Thursday, September 17, 2015

One Year Later


     I sit here, next to Alex, on the eve of what would have been Kaitlyn's second birthday. So much has happened in the last year, in the last two years, that it seems surreal.

     Kiera is 11 months old today. I have been thinking for the last year that I had wished I had requested to wait just one additional hour when she was delivered so that the girls would have been exactly 13 months apart, but today I am grateful that I didn't. I'm grateful that today was Kiera's day, and tomorrow will be Kaitlyn's.
      This year is so different from last year. Last year, all I was focused on was getting through Kaitlyn's birthday so that I could focus on my last month of pregnancy with Kiera. This year, I feel like time has slowed down and I can just breathe. Breathe into the loss, breathe into the grief.
       I feel like, for the most part, I have done well separating the girls in my mind. By that, I mean that I don't mourn the loss of Kaitlyn every time Kiera hits a milestone. Then again, there are days that knock my breath away. It usually comes at the most unsuspecting time, but I can feel the air leave the room. Most of the time it's when I'm by myself, and I will just remember strange things, like the sound of the silence as she was lifted from my body, or the way that Alex helped me dry off after my first shower and how he lovingly patted my fresh wound dry.
      We moved in May. God blessed us with the means to have a bigger home with room to expand our family again in the future. But today, I am reminded of our old house and how I cried over the nursery when we decided to leave. That was the only room, the only house, that will know the heart beats of both my babies. I remember watching Alex paint the accent wall in that room, and put together the rocker and the crib before he left to go to Afghanistan. I remember walking in on him after her we got home from the hospital, after all our family had taken everything from every other part of the house and put it in the nursery and shut the door so that we wouldn't have to see it the first thing as we walked in to our house baby-less. I remember so many days of sitting in that room and crying my heart out to God as I asked why, as I worked through so many issues and doubts and fears.
     Grace has been a resounding theme over the last year. Every time someone asks me how many kids I have, or if Kiera is our first, I call on grace. It depends on the day how I answer. Sometimes, it is all I can do to not lash out at people who just don't understand that babies die. Life is fragile. Not too long ago, Kiera scared us by having some rapid breathing and we ended up in an ER down the street. In her explanation of what was going on, the doctor said, "Don't worry, your baby's not going to just stop breathing." It was all I could do not tell her that my first baby had died without warning, without reason. I had to breathe, and give grace.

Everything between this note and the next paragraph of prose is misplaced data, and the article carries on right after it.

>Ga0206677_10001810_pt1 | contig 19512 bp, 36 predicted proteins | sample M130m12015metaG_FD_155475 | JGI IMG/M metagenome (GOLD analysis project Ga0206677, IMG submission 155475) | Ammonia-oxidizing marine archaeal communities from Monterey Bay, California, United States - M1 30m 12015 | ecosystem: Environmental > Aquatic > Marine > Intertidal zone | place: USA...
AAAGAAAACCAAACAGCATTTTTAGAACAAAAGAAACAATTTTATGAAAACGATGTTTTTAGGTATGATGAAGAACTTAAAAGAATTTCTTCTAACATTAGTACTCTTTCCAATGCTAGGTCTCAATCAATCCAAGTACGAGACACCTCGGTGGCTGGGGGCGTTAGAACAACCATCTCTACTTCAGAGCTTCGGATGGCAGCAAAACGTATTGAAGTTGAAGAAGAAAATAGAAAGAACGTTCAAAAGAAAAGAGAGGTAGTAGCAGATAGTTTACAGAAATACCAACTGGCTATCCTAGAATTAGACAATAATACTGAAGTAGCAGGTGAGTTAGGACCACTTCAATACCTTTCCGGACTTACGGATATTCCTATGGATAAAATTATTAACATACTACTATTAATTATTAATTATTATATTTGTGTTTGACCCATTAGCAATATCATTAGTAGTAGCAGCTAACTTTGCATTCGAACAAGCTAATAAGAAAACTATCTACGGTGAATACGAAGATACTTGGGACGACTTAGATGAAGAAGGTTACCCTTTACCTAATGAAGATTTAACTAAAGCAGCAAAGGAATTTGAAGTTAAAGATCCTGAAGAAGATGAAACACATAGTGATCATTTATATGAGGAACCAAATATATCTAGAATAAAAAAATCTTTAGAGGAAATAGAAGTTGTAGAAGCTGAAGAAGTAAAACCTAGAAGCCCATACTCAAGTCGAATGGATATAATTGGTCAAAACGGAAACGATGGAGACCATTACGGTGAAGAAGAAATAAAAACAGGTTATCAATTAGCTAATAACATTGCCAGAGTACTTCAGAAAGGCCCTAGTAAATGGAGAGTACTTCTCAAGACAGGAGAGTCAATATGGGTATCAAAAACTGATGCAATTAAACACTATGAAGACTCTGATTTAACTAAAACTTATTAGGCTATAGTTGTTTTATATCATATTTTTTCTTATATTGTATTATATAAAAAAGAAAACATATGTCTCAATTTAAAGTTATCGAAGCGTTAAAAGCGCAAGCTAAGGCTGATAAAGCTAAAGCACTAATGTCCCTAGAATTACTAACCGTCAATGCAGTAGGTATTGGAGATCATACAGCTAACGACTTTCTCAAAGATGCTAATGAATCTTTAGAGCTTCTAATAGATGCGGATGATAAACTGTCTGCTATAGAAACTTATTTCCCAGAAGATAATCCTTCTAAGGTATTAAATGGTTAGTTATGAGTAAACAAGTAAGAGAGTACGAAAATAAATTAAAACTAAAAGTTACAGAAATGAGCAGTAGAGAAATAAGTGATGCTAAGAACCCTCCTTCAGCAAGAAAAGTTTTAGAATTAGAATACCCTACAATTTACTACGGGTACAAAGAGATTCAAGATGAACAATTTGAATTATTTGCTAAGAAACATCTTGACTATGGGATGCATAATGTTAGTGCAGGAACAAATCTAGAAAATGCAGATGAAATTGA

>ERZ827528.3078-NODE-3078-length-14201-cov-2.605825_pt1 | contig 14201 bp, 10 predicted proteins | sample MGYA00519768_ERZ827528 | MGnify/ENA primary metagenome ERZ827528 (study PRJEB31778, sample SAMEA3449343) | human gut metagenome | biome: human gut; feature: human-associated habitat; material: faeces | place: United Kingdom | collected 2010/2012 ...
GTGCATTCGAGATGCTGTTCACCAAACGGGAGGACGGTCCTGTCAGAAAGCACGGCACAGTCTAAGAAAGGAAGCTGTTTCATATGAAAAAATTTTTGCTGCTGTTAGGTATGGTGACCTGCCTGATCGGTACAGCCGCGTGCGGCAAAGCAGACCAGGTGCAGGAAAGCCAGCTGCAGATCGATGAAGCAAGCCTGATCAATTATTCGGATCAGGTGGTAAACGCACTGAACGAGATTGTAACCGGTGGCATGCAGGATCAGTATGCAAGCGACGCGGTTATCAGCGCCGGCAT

Kaitlyn's urn still sits on my bedside. To be honest, I don't look at it often, and I think that is okay for me. I don't feel the need to stare at it everyday, or talk to it like she's here. Tomorrow will be different, but I know that my daughter is with Jesus and the remnants of her body are not her soul. I wrote once about how separation from God is essentially death, and how we are all born dead until we decide to walk with Jesus. I go back to that thought quite often and remind myself that Kaitlyn isn't gone, or even really dead in the sense of that word. "For the wages of sin is death..." The cost of our sin is death, separation from God. And if separation from God is death, than life is found in His presence.

       And for this, as a closing thought, on the eve of my precious daughter's second birthday, I am again reminded of the glory of the Word and how it is a living, breathing thing. The Easter story means something completely different than it use to on the other side of infant death. In the story, when the women went to the tomb to dress Jesus' body in oils they found the stone rolls away and his body gone. It was then that the angels that had appeared at the tomb asked them, "Why do you look for the living among the dead?" (Luke 24:5)

      That, my friends, is the freedom in Christ. Because through His grace and mercy, Kaitlyn truly lives.

Sunday, January 11, 2015


      I knew when I started writing this blog that it wasn't suppose to go on indefinitely, and I knew that once we had our second child my grief would change again (as it did). Very early on, I decided to stop writing this blog as it stands once we had a healthy child, but I had no idea that it would be one day short of 13 months to the day after we lost Kaitlyn.

      There is a movie that I have loved for a very long time that came out in 2000 called Gladiator, starring Russel Crowe and Joaquin Phoenix. The story line is filled with lots of blood and intrigue, and if you rented it today you would probably call it a "dude" movie.